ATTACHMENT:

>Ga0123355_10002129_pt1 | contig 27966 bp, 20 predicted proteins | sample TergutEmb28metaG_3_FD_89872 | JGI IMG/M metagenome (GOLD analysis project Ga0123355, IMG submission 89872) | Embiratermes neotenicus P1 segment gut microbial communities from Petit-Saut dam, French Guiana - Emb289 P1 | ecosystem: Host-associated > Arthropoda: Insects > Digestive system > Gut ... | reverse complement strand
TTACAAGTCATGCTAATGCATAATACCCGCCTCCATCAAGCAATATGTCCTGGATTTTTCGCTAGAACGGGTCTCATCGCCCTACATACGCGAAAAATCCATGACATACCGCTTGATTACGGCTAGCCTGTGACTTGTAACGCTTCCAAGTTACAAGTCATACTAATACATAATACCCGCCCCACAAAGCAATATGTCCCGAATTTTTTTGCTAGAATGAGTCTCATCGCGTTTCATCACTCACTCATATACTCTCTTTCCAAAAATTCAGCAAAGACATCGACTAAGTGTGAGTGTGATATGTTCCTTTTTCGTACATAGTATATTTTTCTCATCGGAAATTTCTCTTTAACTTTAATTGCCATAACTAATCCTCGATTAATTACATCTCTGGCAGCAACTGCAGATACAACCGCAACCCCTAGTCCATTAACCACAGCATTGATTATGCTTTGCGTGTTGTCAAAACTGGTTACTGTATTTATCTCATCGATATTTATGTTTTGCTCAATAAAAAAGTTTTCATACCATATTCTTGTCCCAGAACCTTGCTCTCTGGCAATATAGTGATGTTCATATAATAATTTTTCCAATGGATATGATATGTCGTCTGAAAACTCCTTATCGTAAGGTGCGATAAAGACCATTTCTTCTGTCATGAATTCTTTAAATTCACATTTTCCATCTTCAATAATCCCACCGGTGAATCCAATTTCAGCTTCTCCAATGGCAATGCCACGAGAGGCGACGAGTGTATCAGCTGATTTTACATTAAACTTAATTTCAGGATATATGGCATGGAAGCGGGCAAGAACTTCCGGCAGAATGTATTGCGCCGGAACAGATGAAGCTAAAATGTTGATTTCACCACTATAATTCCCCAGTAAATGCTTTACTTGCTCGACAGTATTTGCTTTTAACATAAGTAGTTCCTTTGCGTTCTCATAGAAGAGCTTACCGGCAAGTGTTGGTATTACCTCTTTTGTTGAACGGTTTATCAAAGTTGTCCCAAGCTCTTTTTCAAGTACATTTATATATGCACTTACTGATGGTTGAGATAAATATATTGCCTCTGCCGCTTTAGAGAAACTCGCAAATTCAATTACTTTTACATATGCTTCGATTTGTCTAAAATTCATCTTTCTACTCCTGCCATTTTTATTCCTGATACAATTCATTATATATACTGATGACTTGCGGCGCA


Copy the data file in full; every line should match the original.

>Ga0123355_10002129_pt1 | contig 27966 bp, 20 predicted proteins | sample TergutEmb28metaG_3_FD_89872 | JGI IMG/M metagenome (GOLD analysis project Ga0123355, IMG submission 89872) | Embiratermes neotenicus P1 segment gut microbial communities from Petit-Saut dam, French Guiana - Emb289 P1 | ecosystem: Host-associated > Arthropoda: Insects > Digestive system > Gut ... | reverse complement strand
TTACAAGTCATGCTAATGCATAATACCCGCCTCCATCAAGCAATATGTCCTGGATTTTTCGCTAGAACGGGTCTCATCGCCCTACATACGCGAAAAATCCATGACATACCGCTTGATTACGGCTAGCCTGTGACTTGTAACGCTTCCAAGTTACAAGTCATACTAATACATAATACCCGCCCCACAAAGCAATATGTCCCGAATTTTTTTGCTAGAATGAGTCTCATCGCGTTTCATCACTCACTCATATACTCTCTTTCCAAAAATTCAGCAAAGACATCGACTAAGTGTGAGTGTGATATGTTCCTTTTTCGTACATAGTATATTTTTCTCATCGGAAATTTCTCTTTAACTTTAATTGCCATAACTAATCCTCGATTAATTACATCTCTGGCAGCAACTGCAGATACAACCGCAACCCCTAGTCCATTAACCACAGCATTGATTATGCTTTGCGTGTTGTCAAAACTGGTTACTGTATTTATCTCATCGATATTTATGTTTTGCTCAATAAAAAAGTTTTCATACCATATTCTTGTCCCAGAACCTTGCTCTCTGGCAATATAGTGATGTTCATATAATAATTTTTCCAATGGATATGATATGTCGTCTGAAAACTCCTTATCGTAAGGTGCGATAAAGACCATTTCTTCTGTCATGAATTCTTTAAATTCACATTTTCCATCTTCAATAATCCCACCGGTGAATCCAATTTCAGCTTCTCCAATGGCAATGCCACGAGAGGCGACGAGTGTATCAGCTGATTTTACATTAAACTTAATTTCAGGATATATGGCATGGAAGCGGGCAAGAACTTCCGGCAGAATGTATTGCGCCGGAACAGATGAAGCTAAAATGTTGATTTCACCACTATAATTCCCCAGTAAATGCTTTACTTGCTCGACAGTATTTGCTTTTAACATAAGTAGTTCCTTTGCGTTCTCATAGAAGAGCTTACCGGCAAGTGTTGGTATTACCTCTTTTGTTGAACGGTTTATCAAAGTTGTCCCAAGCTCTTTTTCAAGTACATTTATATATGCACTTACTGATGGTTGAGATAAATATATTGCCTCTGCCGCTTTAGAGAAACTCGCAAATTCAATTACTTTTACATATGCTTCGATTTGTCTAAAATTCATCTTTCTACTCCTGCCATTTTTATTCCTGATACAATTCATTATATATACTGATGACTTGCGGCGCA